26. 1 point
    I’m starting to sound like a broken record now, but cracking write up again as usual @Paradox - enjoyable read as always. This pic looks a bit ominous... looks like a microwave 😳
  27. 1 point
    Has anyone got the location I’m here trying to find the entrance
  28. 1 point
    lil place in my backyard... i've been coming to this spot for over a decade. tragically i've only picked up a camera a few years back. it's nice to be able to visit a location many times in the continuation of self improvement and documenting the destruction of a location. heres a few shots from over the past year: pano from last summer. i ran here one day as the sun set. i wanted to catch the lighting. belly of the boiler. behind the controls. another scrapper hard at work i see. test shop. looking down the next year would be sad times as kids from all over began to populate this place. i used to be able to walk around for weeks without running into a soul, and now there could be 30 kids here. in a short period of time shity taggers would desicrate the temple. angering the gods. even the snow doesnt cover that grime. she sure is a beauty tho. i've been to quite a few generating stations and none compare it felt like a train station grande hall. standing in the freezing cold taking a pic of snow falling (or ceiling) so ladylike everyones favorite hallway which was in a movie for 3 seconds. (relax-its photoshopped.....or is it???) until next time . . .
  29. 1 point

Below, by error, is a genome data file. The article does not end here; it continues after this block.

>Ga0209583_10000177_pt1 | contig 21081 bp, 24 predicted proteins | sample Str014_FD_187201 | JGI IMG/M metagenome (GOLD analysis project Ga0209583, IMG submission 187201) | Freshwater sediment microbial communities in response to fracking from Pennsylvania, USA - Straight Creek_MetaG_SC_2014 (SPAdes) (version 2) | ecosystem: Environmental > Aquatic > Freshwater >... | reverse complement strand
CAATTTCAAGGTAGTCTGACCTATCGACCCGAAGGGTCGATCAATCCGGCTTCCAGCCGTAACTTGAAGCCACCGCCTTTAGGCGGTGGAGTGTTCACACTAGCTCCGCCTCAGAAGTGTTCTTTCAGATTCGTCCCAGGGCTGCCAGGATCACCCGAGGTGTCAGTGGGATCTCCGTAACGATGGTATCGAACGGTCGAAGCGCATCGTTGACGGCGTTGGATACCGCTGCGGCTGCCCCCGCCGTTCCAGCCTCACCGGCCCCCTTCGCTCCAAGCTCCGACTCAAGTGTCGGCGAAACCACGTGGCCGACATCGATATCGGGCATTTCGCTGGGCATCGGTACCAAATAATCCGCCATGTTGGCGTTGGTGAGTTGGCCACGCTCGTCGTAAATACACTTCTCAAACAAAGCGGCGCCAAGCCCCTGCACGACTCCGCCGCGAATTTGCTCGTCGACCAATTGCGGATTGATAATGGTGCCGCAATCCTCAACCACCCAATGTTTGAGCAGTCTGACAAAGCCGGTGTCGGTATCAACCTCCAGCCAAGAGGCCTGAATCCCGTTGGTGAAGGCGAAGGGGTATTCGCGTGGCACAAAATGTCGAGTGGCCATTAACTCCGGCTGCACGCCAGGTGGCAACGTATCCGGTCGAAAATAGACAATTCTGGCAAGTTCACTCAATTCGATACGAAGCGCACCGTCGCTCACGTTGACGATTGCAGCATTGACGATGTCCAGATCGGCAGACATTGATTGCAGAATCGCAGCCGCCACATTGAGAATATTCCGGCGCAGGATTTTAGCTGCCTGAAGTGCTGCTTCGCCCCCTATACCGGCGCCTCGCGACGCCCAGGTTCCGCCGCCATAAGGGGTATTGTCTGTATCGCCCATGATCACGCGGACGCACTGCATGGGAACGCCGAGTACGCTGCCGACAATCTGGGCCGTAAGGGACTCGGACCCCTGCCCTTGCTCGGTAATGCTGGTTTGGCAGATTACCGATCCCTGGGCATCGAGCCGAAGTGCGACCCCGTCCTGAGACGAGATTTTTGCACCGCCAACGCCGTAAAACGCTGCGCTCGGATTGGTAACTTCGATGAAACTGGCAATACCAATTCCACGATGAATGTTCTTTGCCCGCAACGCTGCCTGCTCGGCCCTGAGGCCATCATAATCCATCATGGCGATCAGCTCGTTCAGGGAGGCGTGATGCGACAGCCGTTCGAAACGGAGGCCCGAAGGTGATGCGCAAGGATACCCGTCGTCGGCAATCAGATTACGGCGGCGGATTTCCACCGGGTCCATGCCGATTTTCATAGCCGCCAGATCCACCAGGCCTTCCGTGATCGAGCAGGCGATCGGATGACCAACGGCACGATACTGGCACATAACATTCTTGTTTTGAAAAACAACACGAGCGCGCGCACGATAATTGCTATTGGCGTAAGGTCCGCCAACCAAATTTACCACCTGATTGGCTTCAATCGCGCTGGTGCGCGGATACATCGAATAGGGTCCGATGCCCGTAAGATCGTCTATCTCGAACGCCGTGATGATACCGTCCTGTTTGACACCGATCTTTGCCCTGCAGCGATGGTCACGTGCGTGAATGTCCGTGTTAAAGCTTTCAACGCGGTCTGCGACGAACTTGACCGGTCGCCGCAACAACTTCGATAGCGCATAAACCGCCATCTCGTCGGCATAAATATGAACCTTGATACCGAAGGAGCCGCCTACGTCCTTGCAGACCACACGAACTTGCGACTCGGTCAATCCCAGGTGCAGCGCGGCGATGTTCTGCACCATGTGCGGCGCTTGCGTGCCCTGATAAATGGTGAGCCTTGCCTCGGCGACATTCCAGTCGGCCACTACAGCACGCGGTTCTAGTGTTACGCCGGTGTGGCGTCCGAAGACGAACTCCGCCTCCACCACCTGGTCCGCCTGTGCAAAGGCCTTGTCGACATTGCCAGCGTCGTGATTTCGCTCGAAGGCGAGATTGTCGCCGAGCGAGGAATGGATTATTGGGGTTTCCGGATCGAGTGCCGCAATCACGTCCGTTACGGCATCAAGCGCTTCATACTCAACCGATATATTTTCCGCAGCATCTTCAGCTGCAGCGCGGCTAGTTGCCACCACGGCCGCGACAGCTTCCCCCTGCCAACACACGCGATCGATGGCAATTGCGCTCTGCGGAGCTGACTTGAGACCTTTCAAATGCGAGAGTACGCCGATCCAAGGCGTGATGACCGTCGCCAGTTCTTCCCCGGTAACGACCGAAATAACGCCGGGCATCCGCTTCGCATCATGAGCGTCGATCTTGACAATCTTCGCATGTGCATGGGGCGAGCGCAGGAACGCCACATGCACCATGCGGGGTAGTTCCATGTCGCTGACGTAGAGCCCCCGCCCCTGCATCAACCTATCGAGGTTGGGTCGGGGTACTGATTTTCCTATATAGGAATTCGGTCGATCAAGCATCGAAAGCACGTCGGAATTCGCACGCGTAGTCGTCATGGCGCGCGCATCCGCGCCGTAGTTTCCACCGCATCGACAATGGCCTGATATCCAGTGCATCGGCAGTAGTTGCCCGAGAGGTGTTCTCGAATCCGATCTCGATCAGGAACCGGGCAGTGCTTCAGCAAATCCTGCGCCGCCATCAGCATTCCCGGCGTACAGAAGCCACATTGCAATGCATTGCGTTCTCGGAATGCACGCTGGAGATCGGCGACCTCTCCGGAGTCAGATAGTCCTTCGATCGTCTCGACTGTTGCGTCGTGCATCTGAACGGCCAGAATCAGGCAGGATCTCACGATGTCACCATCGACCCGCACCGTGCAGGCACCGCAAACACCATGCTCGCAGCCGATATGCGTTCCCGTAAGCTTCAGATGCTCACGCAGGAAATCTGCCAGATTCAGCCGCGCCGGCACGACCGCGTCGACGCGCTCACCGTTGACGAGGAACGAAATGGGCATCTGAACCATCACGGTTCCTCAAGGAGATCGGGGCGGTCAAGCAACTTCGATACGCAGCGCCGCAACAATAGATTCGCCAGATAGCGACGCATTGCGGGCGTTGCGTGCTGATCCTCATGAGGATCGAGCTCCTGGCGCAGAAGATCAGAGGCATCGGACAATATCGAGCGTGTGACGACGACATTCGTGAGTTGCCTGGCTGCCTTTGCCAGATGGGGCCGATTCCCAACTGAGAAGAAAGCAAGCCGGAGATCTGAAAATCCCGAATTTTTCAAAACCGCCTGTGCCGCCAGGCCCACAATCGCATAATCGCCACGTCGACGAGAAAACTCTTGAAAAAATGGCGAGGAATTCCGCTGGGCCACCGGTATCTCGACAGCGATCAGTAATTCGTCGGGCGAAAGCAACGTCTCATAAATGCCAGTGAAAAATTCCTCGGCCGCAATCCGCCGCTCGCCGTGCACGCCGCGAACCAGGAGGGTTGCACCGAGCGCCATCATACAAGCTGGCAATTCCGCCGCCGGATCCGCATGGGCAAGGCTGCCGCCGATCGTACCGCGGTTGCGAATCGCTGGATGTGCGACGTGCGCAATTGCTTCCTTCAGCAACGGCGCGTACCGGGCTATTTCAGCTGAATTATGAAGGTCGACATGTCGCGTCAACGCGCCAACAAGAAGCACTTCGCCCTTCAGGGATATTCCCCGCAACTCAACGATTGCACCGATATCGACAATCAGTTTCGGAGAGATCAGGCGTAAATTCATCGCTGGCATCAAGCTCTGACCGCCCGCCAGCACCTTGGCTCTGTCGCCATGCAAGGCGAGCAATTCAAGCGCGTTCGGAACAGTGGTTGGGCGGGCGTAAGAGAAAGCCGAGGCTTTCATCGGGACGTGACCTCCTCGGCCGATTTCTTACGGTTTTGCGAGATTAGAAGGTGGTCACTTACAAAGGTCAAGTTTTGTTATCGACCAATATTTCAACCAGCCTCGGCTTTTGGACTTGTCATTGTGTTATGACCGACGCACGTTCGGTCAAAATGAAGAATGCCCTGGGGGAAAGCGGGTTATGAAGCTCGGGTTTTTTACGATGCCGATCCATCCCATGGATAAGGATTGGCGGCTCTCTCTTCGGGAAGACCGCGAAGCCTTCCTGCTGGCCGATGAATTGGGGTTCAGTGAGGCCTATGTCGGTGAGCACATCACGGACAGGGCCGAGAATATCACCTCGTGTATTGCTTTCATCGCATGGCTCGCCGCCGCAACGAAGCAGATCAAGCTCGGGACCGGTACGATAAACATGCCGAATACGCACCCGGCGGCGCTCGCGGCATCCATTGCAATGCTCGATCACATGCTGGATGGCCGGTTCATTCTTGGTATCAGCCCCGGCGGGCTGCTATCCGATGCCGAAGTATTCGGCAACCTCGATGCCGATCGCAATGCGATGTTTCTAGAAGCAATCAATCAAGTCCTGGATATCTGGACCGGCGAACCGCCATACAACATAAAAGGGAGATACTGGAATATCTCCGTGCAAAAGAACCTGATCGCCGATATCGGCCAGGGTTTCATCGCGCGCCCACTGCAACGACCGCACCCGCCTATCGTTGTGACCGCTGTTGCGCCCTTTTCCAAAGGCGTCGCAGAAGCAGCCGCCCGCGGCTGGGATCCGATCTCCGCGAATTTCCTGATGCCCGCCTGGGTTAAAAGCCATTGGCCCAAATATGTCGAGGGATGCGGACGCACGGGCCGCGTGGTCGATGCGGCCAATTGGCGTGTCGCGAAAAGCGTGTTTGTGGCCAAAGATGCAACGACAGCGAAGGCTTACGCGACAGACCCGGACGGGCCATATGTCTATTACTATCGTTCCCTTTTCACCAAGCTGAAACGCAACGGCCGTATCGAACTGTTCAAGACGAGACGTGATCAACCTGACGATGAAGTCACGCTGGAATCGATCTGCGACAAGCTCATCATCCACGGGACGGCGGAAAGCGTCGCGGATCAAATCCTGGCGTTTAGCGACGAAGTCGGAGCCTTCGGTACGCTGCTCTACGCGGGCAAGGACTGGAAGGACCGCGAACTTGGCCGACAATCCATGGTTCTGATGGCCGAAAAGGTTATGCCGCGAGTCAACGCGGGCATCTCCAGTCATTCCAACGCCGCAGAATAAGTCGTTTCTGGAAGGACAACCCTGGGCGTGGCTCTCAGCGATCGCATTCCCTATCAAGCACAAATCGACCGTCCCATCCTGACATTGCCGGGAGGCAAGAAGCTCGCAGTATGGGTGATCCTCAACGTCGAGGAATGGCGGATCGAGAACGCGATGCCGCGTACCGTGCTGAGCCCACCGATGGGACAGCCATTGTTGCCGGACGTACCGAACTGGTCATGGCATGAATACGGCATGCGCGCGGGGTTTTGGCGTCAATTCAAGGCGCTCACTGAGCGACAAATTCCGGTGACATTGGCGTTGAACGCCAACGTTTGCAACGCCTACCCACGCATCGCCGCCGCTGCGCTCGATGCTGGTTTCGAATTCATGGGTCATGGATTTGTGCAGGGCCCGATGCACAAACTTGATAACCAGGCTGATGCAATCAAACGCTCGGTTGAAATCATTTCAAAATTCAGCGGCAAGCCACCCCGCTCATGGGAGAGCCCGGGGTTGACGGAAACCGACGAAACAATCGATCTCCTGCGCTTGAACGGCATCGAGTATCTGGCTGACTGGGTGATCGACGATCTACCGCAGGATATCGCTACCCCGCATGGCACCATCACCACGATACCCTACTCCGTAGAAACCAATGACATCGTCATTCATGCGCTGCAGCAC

So I've been to this location, which was a dancing/disco/club whatever you prefer. But not your usual one, this one exist out of tents! Seen it passing by a few times.. Started searching for it and found it. Now we only had to pick a date and go out on explore! Last weekend was the time! We already left on Friday, and wanted to do this location Friday also. But thanks to our amazing road network in Belgium and their works, we'd end up there after sunset. So we ended up here Sunday , on our way back home! Heard it was actually an easy entrance somewhere upfront the fences where laying down.. They said.. Well looks like they've put them back up! Some of these beta fences you find on every location, decorated with lovely (fresh?) razor-wire! Looked a bit around and seemed like they made work of it closing all the openings. So went around the other side only to find this small piece not having any razor-wire, perfect! Once on terrain it already looked pretty trashed outside, and of course as was inside. Seemed like people needed some club lights for their homes, and alot of other stuff that went missing.. Sadly there was a fire not so long ago, and i believe wind have destroyed on of the main tents ( or could be partial due to fire ). This club was actually already existing for a long time, i believe nearly 20 years. It had to shut down it's door, as less people started to visit the place. It got blown in a second life, but that didn't last long. Naamloos_HDR22 by Laurens Dufour, on Flickr Naamloos_HDR18 by Laurens Dufour, on Flickr Naamloos_HDR8 by Laurens Dufour, on Flickr Naamloos_HDR4 by Laurens Dufour, on Flickr Naamloos_HDR6 by Laurens Dufour, on Flickr Naamloos_HDR11 by Laurens Dufour, on Flickr Naamloos_HDR10 by Laurens Dufour, on Flickr Naamloos_HDR2 by Laurens Dufour, on Flickr Naamloos_HDR14 by Laurens Dufour, on Flickr Naamloos_HDR13 by Laurens Dufour, on Flickr Naamloos_HDR12 by Laurens Dufour, on Flickr _DSC9607 by Laurens Dufour, on Flickr _DSC9613 by Laurens Dufour, on Flickr _DSC9599 by Laurens Dufour, on Flickr Naamloos_HDR15 by Laurens Dufour, on Flickr Naamloos_HDR16 by Laurens Dufour, on Flickr Naamloos_HDR16 by Laurens Dufour, on Flickr Hope it's a bit readable !